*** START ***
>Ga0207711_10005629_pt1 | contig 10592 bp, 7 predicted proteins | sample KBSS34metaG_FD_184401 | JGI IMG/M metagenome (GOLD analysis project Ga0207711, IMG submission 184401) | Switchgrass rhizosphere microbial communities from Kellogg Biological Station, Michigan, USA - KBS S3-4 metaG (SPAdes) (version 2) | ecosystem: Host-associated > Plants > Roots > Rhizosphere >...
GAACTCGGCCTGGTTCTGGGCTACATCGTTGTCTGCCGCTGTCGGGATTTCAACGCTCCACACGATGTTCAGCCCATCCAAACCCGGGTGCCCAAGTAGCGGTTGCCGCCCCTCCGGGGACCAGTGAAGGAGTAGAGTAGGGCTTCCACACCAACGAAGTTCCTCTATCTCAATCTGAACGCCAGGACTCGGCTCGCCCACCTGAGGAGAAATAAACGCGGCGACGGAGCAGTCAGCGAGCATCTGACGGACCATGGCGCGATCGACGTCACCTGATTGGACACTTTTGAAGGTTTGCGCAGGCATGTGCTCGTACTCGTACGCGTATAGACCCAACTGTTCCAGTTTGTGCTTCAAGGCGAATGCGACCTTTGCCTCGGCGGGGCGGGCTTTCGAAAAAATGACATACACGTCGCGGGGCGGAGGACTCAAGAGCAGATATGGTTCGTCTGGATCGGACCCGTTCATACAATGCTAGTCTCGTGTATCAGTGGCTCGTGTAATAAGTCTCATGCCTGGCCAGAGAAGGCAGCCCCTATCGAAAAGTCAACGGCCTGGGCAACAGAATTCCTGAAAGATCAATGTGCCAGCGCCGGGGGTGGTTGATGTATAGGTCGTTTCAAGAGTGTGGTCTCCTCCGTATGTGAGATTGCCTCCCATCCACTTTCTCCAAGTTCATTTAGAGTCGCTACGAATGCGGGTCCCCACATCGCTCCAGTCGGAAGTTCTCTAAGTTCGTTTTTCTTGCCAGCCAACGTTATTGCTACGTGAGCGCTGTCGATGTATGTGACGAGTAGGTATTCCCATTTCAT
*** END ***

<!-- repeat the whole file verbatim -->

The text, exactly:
>Ga0207711_10005629_pt1 | contig 10592 bp, 7 predicted proteins | sample KBSS34metaG_FD_184401 | JGI IMG/M metagenome (GOLD analysis project Ga0207711, IMG submission 184401) | Switchgrass rhizosphere microbial communities from Kellogg Biological Station, Michigan, USA - KBS S3-4 metaG (SPAdes) (version 2) | ecosystem: Host-associated > Plants > Roots > Rhizosphere >...
GAACTCGGCCTGGTTCTGGGCTACATCGTTGTCTGCCGCTGTCGGGATTTCAACGCTCCACACGATGTTCAGCCCATCCAAACCCGGGTGCCCAAGTAGCGGTTGCCGCCCCTCCGGGGACCAGTGAAGGAGTAGAGTAGGGCTTCCACACCAACGAAGTTCCTCTATCTCAATCTGAACGCCAGGACTCGGCTCGCCCACCTGAGGAGAAATAAACGCGGCGACGGAGCAGTCAGCGAGCATCTGACGGACCATGGCGCGATCGACGTCACCTGATTGGACACTTTTGAAGGTTTGCGCAGGCATGTGCTCGTACTCGTACGCGTATAGACCCAACTGTTCCAGTTTGTGCTTCAAGGCGAATGCGACCTTTGCCTCGGCGGGGCGGGCTTTCGAAAAAATGACATACACGTCGCGGGGCGGAGGACTCAAGAGCAGATATGGTTCGTCTGGATCGGACCCGTTCATACAATGCTAGTCTCGTGTATCAGTGGCTCGTGTAATAAGTCTCATGCCTGGCCAGAGAAGGCAGCCCCTATCGAAAAGTCAACGGCCTGGGCAACAGAATTCCTGAAAGATCAATGTGCCAGCGCCGGGGGTGGTTGATGTATAGGTCGTTTCAAGAGTGTGGTCTCCTCCGTATGTGAGATTGCCTCCCATCCACTTTCTCCAAGTTCATTTAGAGTCGCTACGAATGCGGGTCCCCACATCGCTCCAGTCGGAAGTTCTCTAAGTTCGTTTTTCTTGCCAGCCAACGTTATTGCTACGTGAGCGCTGTCGATGTATGTGACGAGTAGGTATTCCCATTTCAT